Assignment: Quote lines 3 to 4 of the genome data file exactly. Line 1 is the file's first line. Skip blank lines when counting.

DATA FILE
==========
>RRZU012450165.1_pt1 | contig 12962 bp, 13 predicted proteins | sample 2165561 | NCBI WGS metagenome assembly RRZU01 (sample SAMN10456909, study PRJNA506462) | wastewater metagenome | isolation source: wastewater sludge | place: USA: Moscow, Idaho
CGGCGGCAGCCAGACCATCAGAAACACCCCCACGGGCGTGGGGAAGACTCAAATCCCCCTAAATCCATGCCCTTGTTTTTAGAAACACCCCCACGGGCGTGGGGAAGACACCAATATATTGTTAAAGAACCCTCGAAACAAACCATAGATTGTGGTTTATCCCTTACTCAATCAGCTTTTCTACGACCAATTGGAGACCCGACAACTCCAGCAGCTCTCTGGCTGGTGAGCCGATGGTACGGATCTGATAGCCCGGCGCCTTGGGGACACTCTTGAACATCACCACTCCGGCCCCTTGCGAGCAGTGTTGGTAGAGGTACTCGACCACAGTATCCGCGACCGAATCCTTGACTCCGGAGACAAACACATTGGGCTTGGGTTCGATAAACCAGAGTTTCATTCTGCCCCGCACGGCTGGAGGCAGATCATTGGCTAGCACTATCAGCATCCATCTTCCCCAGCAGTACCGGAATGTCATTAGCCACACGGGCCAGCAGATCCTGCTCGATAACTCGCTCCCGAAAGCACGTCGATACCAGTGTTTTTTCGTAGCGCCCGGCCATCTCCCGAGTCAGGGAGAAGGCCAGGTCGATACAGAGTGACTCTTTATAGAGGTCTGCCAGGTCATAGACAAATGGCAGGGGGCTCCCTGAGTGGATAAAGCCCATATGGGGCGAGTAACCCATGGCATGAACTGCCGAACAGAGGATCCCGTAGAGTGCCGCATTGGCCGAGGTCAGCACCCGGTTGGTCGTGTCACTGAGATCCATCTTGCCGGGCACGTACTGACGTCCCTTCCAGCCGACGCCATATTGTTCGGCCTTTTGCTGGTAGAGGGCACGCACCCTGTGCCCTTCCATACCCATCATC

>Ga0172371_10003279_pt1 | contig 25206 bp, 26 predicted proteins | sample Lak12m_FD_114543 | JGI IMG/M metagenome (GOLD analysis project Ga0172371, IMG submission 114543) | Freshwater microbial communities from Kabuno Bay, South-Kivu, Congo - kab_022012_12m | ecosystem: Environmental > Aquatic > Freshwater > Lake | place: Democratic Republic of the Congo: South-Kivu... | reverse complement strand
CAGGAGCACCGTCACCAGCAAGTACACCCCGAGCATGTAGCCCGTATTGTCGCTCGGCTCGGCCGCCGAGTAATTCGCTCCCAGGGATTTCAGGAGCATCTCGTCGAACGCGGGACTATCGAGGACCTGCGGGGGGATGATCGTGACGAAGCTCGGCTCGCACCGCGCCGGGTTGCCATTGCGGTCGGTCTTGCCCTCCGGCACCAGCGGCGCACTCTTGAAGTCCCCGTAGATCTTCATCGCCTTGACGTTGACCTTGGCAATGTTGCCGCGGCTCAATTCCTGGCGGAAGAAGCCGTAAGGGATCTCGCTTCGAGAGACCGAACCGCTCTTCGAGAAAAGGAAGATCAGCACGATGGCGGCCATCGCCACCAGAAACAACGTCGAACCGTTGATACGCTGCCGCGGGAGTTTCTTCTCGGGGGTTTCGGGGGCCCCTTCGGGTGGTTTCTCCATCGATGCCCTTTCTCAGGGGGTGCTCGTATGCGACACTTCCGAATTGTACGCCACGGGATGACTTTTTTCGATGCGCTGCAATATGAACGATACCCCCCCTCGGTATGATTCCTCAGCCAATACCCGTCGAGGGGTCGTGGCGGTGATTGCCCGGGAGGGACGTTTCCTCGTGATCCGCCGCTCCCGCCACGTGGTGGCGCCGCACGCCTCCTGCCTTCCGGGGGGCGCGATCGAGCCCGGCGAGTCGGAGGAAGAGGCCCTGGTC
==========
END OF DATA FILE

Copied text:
>Ga0172371_10003279_pt1 | contig 25206 bp, 26 predicted proteins | sample Lak12m_FD_114543 | JGI IMG/M metagenome (GOLD analysis project Ga0172371, IMG submission 114543) | Freshwater microbial communities from Kabuno Bay, South-Kivu, Congo - kab_022012_12m | ecosystem: Environmental > Aquatic > Freshwater > Lake | place: Democratic Republic of the Congo: South-Kivu... | reverse complement strand
CAGGAGCACCGTCACCAGCAAGTACACCCCGAGCATGTAGCCCGTATTGTCGCTCGGCTCGGCCGCCGAGTAATTCGCTCCCAGGGATTTCAGGAGCATCTCGTCGAACGCGGGACTATCGAGGACCTGCGGGGGGATGATCGTGACGAAGCTCGGCTCGCACCGCGCCGGGTTGCCATTGCGGTCGGTCTTGCCCTCCGGCACCAGCGGCGCACTCTTGAAGTCCCCGTAGATCTTCATCGCCTTGACGTTGACCTTGGCAATGTTGCCGCGGCTCAATTCCTGGCGGAAGAAGCCGTAAGGGATCTCGCTTCGAGAGACCGAACCGCTCTTCGAGAAAAGGAAGATCAGCACGATGGCGGCCATCGCCACCAGAAACAACGTCGAACCGTTGATACGCTGCCGCGGGAGTTTCTTCTCGGGGGTTTCGGGGGCCCCTTCGGGTGGTTTCTCCATCGATGCCCTTTCTCAGGGGGTGCTCGTATGCGACACTTCCGAATTGTACGCCACGGGATGACTTTTTTCGATGCGCTGCAATATGAACGATACCCCCCCTCGGTATGATTCCTCAGCCAATACCCGTCGAGGGGTCGTGGCGGTGATTGCCCGGGAGGGACGTTTCCTCGTGATCCGCCGCTCCCGCCACGTGGTGGCGCCGCACGCCTCCTGCCTTCCGGGGGGCGCGATCGAGCCCGGCGAGTCGGAGGAAGAGGCCCTGGTC